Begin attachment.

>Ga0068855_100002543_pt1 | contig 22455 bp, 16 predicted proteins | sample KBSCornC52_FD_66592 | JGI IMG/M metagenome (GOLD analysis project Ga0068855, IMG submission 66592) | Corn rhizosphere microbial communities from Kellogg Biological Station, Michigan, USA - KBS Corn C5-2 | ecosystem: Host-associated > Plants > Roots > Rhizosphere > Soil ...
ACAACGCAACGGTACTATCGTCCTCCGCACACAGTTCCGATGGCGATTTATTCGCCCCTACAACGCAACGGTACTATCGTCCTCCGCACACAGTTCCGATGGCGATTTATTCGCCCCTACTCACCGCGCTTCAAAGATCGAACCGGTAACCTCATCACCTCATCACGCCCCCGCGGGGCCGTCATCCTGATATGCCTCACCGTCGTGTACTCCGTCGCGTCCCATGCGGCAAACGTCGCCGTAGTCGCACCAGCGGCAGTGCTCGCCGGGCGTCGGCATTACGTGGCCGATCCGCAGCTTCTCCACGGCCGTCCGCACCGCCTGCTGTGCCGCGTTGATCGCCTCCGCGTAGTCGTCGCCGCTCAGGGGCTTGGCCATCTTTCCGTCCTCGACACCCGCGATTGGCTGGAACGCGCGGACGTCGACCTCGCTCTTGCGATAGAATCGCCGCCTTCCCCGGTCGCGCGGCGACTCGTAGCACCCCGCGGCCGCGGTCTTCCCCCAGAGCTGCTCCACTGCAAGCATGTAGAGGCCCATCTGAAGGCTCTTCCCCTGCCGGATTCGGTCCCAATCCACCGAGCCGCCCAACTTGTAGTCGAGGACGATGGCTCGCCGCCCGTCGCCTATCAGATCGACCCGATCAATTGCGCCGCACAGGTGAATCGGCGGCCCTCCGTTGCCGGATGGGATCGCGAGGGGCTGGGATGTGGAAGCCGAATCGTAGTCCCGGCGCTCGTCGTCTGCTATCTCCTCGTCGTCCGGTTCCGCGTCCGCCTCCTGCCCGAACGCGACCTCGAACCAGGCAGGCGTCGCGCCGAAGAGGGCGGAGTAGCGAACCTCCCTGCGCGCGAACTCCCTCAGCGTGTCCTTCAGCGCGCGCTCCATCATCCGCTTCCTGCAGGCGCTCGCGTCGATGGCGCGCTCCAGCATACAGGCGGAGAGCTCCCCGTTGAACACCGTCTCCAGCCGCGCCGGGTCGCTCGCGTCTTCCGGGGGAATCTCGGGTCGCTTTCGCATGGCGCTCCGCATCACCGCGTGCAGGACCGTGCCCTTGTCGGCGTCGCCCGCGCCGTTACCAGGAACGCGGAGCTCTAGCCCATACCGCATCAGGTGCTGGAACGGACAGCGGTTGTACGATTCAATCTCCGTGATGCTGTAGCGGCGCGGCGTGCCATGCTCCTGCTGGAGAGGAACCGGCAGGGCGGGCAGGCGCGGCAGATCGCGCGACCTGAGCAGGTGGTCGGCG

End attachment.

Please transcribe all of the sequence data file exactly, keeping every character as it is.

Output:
>Ga0068855_100002543_pt1 | contig 22455 bp, 16 predicted proteins | sample KBSCornC52_FD_66592 | JGI IMG/M metagenome (GOLD analysis project Ga0068855, IMG submission 66592) | Corn rhizosphere microbial communities from Kellogg Biological Station, Michigan, USA - KBS Corn C5-2 | ecosystem: Host-associated > Plants > Roots > Rhizosphere > Soil ...
ACAACGCAACGGTACTATCGTCCTCCGCACACAGTTCCGATGGCGATTTATTCGCCCCTACAACGCAACGGTACTATCGTCCTCCGCACACAGTTCCGATGGCGATTTATTCGCCCCTACTCACCGCGCTTCAAAGATCGAACCGGTAACCTCATCACCTCATCACGCCCCCGCGGGGCCGTCATCCTGATATGCCTCACCGTCGTGTACTCCGTCGCGTCCCATGCGGCAAACGTCGCCGTAGTCGCACCAGCGGCAGTGCTCGCCGGGCGTCGGCATTACGTGGCCGATCCGCAGCTTCTCCACGGCCGTCCGCACCGCCTGCTGTGCCGCGTTGATCGCCTCCGCGTAGTCGTCGCCGCTCAGGGGCTTGGCCATCTTTCCGTCCTCGACACCCGCGATTGGCTGGAACGCGCGGACGTCGACCTCGCTCTTGCGATAGAATCGCCGCCTTCCCCGGTCGCGCGGCGACTCGTAGCACCCCGCGGCCGCGGTCTTCCCCCAGAGCTGCTCCACTGCAAGCATGTAGAGGCCCATCTGAAGGCTCTTCCCCTGCCGGATTCGGTCCCAATCCACCGAGCCGCCCAACTTGTAGTCGAGGACGATGGCTCGCCGCCCGTCGCCTATCAGATCGACCCGATCAATTGCGCCGCACAGGTGAATCGGCGGCCCTCCGTTGCCGGATGGGATCGCGAGGGGCTGGGATGTGGAAGCCGAATCGTAGTCCCGGCGCTCGTCGTCTGCTATCTCCTCGTCGTCCGGTTCCGCGTCCGCCTCCTGCCCGAACGCGACCTCGAACCAGGCAGGCGTCGCGCCGAAGAGGGCGGAGTAGCGAACCTCCCTGCGCGCGAACTCCCTCAGCGTGTCCTTCAGCGCGCGCTCCATCATCCGCTTCCTGCAGGCGCTCGCGTCGATGGCGCGCTCCAGCATACAGGCGGAGAGCTCCCCGTTGAACACCGTCTCCAGCCGCGCCGGGTCGCTCGCGTCTTCCGGGGGAATCTCGGGTCGCTTTCGCATGGCGCTCCGCATCACCGCGTGCAGGACCGTGCCCTTGTCGGCGTCGCCCGCGCCGTTACCAGGAACGCGGAGCTCTAGCCCATACCGCATCAGGTGCTGGAACGGACAGCGGTTGTACGATTCAATCTCCGTGATGCTGTAGCGGCGCGGCGTGCCATGCTCCTGCTGGAGAGGAACCGGCAGGGCGGGCAGGCGCGGCAGATCGCGCGACCTGAGCAGGTGGTCGGCG